Jeff Mosser catches up with our only 4th of July production at Theatre Pro Rata. Carin Bratlie and Grant Henderson lend their mid-run insight.
Jeff Mosser: You’re into your first weekend so things are getting ironed out. What’s the response like?
Grant Henderson: Overall we’ve gotten really good response. From the last show we had a company member in the audience and he said that Kennedy really got a buzz going.
Carin Bratlie: I’m surprised that I see audiences get misty eyed. Also, the emotional response is much stronger with modern Presidents, because people have their own opinions of those Presidents… they either love or hate them.
JM: That’s interesting knowing how non-partisan the show is.
CB: We have a very proactive and politically minded audience.
CB: One of the things that struck me after we had an audience in the room was how much the audience was an additional character. They’re really much more vocal than an ordinary show. We set it in this rinky-dink church basement, like a caucus location, a place where we hash out our civic duty, and that has pulled things out in the audience.
GH: Yea, I think we also lead the audience with that right away as we’re milling about in the beginning, because we’re just there with them right from the top. Everyone is in their own clothes– there’s no artifice of “now I’m a character.” There’s no backstage, so it’s a declaration of having no fourth wall. We’re all in the show together and then it just starts.
JM: Are there any moments that you wish would last forever?
GH: The ending is what gives it [each scene] its power. For example, I play Obama and during the double dutch at the end and we’re all sweaty and tired, Obama is that last gasp of “I gotta get through this” — which I mean is a credit to the writing — it’s exactly what it should be.
CB: I love that part. I think that it’s a kinesthetic moment that so encapsulates the insurmountable task. When they see the second jump rope come out, everyone leans forward on his or her seats. When you read it on the page and say “oh yeah, I understand that…. ” But to see it happen is amazing.
CB: Buchanan! I came into rehearsals intending to have a very collaborative approach, let’s figure this out together, which the script demands. We usually do text work and analyze the pay and then get it on its feet, and this is one where it had to be on its feet first to figure it out. We completely changed the blocking on it and we ran it before the show on opening and were like, “Yup! That was it!” I think the key was that it wasn’t like we were under rehearsed. It was polished, and we were used to the experimentation mode. We just hadn’t figured it out.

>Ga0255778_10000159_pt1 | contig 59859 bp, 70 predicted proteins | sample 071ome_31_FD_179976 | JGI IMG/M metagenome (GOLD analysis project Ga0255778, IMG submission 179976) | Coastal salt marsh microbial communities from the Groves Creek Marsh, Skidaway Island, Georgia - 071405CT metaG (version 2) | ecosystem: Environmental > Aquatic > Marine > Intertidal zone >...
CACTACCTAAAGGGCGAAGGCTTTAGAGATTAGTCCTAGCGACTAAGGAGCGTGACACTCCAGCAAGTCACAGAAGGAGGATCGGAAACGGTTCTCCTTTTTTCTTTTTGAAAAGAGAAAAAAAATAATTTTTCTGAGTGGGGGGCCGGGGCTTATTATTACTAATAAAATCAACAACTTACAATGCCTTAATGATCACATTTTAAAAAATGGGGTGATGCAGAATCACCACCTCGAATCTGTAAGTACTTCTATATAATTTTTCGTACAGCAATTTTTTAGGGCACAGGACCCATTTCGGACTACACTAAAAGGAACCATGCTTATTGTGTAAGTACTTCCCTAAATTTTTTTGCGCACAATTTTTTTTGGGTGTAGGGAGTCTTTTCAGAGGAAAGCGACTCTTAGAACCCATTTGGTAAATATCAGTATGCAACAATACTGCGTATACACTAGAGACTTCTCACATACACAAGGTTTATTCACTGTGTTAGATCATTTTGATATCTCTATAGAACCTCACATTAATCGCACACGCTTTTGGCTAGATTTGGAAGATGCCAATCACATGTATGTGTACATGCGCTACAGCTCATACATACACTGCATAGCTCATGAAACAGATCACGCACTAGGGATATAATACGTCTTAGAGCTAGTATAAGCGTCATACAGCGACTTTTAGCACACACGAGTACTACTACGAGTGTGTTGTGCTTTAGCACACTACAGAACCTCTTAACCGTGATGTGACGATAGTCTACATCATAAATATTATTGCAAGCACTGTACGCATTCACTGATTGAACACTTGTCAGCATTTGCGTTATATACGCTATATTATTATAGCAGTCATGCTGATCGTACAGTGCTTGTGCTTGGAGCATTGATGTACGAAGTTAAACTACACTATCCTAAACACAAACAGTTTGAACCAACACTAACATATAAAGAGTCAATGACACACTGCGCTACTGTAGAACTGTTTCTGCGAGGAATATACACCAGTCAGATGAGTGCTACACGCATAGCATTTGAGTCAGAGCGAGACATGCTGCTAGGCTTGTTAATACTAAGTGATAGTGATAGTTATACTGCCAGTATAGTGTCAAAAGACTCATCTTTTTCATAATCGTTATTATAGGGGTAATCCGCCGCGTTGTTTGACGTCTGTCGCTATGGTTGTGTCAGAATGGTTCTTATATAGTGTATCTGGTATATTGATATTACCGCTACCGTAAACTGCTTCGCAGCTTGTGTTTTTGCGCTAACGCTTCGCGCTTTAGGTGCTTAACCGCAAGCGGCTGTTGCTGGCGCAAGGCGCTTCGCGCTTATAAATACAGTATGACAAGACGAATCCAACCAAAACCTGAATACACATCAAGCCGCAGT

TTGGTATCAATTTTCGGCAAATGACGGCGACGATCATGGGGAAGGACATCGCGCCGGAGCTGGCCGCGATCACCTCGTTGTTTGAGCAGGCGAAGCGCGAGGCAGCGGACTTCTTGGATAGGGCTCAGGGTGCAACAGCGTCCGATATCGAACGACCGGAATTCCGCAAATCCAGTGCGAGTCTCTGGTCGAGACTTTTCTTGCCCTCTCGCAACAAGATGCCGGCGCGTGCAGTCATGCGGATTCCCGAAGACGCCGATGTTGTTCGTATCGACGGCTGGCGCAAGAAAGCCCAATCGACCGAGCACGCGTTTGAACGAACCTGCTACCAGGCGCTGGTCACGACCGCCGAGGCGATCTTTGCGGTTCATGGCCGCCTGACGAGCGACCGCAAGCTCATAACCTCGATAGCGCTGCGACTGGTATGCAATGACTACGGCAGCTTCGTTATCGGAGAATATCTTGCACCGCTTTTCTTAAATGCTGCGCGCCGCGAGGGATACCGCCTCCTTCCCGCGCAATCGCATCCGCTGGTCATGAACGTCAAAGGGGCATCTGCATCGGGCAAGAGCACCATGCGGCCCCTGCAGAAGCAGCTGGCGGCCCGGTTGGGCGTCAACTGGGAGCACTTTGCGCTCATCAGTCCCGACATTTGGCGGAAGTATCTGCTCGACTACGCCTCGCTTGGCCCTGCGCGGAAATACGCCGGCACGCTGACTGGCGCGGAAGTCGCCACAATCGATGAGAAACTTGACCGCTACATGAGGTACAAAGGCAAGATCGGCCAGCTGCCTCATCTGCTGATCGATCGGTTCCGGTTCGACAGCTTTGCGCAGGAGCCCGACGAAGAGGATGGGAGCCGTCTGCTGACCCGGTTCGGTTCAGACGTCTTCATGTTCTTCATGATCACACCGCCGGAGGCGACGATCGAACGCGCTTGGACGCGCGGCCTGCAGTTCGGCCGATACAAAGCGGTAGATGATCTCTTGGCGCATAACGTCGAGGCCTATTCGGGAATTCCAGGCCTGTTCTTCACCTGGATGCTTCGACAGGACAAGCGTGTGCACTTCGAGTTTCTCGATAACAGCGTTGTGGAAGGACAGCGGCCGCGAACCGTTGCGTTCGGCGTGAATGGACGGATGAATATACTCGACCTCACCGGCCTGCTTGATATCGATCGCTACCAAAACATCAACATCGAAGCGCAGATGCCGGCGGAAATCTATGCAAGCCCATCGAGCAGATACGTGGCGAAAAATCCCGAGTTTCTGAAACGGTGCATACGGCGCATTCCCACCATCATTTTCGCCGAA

GH: What we had before that point would have worked, but it wasn’t quite right. And that was a benchmark for every President. By opening there were no buts for any Presidents.
JM: You did your own Hall of Presidential Portraits. How did that work out?
CB: It was amazing to me. We put out an ask and people we don’t even know sent usthings! We got them from Seattle, Pennsylvania… all over the country. All 44 are represented, all different artists, and they are beautiful. People put time and care into it.
GH: There was an expectation that we’ll get half, but it was just a tidal wave of people coming out, grabbing a president left and right, we were all blown away. It’s been a great companion piece.
JM: Any words to future productions?
CB: I think that the show itself is much bigger than we expected. They really they are 44 separate plays and they each have their own demand. It’s a show that has a great spirit behind it all.
GH: Bring a change of clothes at intermission! I was talking to someone the other day: you have to be willing, especially with this show, to surrender yourself to the show. It gives you no choice. I found that once you start with Washington it demands a pace and it won’t let you slow down.
CB: That’s true artistically too, in the creation of it. The right choice is so clear in the script and if you let the script speak, and just get out of the way it answers your questions for you.
Carin Bratlie is the Artistic Director of Theatre Pro Rata, a freelance director, teaching artist, and fight choreographer living in Minneapolis, MN. She has directed over 50 productions throughout the region, received a BA from Concordia College, Moorhead, MN in 1998, and is a member of SAFD.
Grant Henderson is a freelance actor in the Twin Cities. He has been a company member of Theatre Pro Rata since 2010. For this show, he learned how to play the spoons and double-dutch, both somewhat successfully.